Grape rootworm, Fidia viticida (Walsh)

Larvae of this beetle overwinter in the soil among grape roots, from 1-2 cm to more than 50 cm deep. In spring, feeding on roots is resumed. Larvae pupate in cells close to the surface, usually 40-60 cm from vine bases, in late May and June (about the time of grape bloom). Adults appear about two weeks later. Beetles are about 6 mm long, chestnut brown with yellow-white hairs (See New York photo) (older adults look darker in color as the lighter hairs are worn off). Adults feed on foliage for a month or more, making chain-like feeding marks (Photo 1, Photo2) (similar to those made by larval grape flea beetles). Adult feeding on leaves may last for 3-4 weeks.  Females deposit creamy-white egg clusters on canes under loose bark, averaging about 100 eggs per female, with 20-30 eggs per cluster.

Eggs hatch in 1-2 weeks and larvae drop to the ground, enter the soil, and feed on grape roots until cold weather. Larvae consume smaller roots and eat pits into larger ones. This damage is much more important than the adult foliar injury. Vines become unthrifty, reducing yield, and may even die after several years of infestation. If vines are planted in soil poorly suited to grape, any damage by grape rootworm will have a more severe effect. The life cycle takes one to two years for completion. A related species, F. longipes (Melsheimer), the southern grape rootworm, has been found to be more common than F. viticida in North Carolina. Its distribution in Virginia is not known.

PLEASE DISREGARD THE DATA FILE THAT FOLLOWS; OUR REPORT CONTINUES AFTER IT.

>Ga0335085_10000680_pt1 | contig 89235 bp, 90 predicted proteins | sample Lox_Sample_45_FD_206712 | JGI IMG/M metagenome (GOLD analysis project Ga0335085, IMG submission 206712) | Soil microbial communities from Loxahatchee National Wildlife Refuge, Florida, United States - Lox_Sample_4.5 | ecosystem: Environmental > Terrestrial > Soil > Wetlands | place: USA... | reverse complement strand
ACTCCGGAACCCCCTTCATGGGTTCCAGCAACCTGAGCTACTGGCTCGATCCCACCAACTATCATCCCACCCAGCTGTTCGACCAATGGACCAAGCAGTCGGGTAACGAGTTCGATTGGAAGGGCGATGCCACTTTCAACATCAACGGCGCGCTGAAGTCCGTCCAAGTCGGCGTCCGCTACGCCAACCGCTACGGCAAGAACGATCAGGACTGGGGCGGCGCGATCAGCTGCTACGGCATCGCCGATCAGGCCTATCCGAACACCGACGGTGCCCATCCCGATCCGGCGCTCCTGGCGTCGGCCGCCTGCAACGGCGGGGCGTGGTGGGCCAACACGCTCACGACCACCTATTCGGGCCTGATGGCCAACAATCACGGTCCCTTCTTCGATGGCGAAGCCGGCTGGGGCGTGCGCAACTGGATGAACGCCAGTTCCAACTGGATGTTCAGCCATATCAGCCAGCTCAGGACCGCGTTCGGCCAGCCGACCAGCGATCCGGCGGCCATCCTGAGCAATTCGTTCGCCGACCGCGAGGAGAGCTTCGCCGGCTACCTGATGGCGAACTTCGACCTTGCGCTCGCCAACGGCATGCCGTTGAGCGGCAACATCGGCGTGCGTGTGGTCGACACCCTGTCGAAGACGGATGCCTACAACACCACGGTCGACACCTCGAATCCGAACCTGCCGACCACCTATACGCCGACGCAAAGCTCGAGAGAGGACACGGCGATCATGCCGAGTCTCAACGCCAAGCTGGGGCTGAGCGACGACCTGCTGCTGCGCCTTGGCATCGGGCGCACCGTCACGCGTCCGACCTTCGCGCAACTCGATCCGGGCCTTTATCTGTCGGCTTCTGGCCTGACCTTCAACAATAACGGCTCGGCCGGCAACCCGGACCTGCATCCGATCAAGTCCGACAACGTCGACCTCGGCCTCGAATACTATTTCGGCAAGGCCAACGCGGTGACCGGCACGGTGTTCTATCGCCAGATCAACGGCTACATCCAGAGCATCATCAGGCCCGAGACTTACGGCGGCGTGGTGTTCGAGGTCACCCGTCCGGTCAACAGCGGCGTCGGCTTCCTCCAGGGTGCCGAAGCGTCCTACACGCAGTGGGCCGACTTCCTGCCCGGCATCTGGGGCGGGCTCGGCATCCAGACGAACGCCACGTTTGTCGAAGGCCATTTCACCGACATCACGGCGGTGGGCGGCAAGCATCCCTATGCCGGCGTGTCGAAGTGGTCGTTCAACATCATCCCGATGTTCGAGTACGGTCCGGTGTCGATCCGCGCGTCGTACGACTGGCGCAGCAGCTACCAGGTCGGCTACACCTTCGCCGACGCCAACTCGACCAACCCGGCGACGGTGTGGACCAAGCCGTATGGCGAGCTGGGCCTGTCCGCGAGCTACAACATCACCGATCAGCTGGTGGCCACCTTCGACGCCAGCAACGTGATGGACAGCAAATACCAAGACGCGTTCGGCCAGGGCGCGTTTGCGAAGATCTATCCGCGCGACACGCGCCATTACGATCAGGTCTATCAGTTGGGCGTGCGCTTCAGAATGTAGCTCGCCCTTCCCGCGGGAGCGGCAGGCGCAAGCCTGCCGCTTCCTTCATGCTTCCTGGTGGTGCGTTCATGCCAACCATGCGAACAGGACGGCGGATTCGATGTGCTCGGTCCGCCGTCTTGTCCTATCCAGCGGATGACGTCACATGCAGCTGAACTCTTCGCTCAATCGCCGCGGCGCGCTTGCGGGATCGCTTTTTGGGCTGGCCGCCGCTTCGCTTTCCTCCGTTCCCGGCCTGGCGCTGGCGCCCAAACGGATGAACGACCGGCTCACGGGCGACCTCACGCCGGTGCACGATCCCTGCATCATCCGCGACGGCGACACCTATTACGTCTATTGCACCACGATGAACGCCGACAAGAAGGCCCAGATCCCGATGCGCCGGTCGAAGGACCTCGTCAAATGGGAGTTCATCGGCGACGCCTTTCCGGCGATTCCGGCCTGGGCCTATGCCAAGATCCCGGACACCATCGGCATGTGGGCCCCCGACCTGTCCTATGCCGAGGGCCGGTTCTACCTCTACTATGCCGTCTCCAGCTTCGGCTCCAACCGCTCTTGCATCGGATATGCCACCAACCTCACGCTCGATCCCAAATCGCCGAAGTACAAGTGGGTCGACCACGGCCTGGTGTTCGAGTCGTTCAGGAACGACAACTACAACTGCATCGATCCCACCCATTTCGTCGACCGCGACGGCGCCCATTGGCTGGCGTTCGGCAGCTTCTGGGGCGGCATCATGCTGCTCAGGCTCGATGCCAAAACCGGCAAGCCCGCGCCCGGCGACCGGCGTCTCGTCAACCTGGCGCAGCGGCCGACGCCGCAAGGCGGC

Chemical control:  Chemical control is directed toward adults soon after emergence, before oviposition. First and second grape berry moth sprays may control grape rootworm. Timing is important.  If sprays are applied too early, many adults may still be in the soil, and spray residues may not last long enough to give control during the whole adult feeding period.  If applied too late, eggs will already have been laid under loose bark, providing for the next generation of root reeders.  Sevin (carbaryl) has been a common recommendation.  Some early sprays for grape berry moth would also help against grape rootworm (excluding those materials specific for Lepidoptera).  See post bloom and first cover control recommendations.

Cultural control: Pupae may be destroyed by intensive shallow cultivation of soil until adults emerge in late June. 

See New York Fact sheet, including photos of adult, eggslarva. and pupa.

  • Pfeiffer, D. G.  2008.  Major insect and mite pests of grapes. p. 241-261, 307-311. In: T. K. Wolf (ed.) Wine Grape Production Guide for Eastern North America.  Natural Resource, Agriculture, and Engineering Service, Cornell
  • Pfeiffer, D. G. 2012. Japanese beetle and other Coleoptera feeding on grapevines in eastern North America. p. 403-439. In: N. J. Bostanian, C. Vincent and R. Isaacs (eds.), Arthropod Management in Vineyards: Pests, Approaches, and Future Directions. Springer, Dordrecht, The Netherlands. 505 p.

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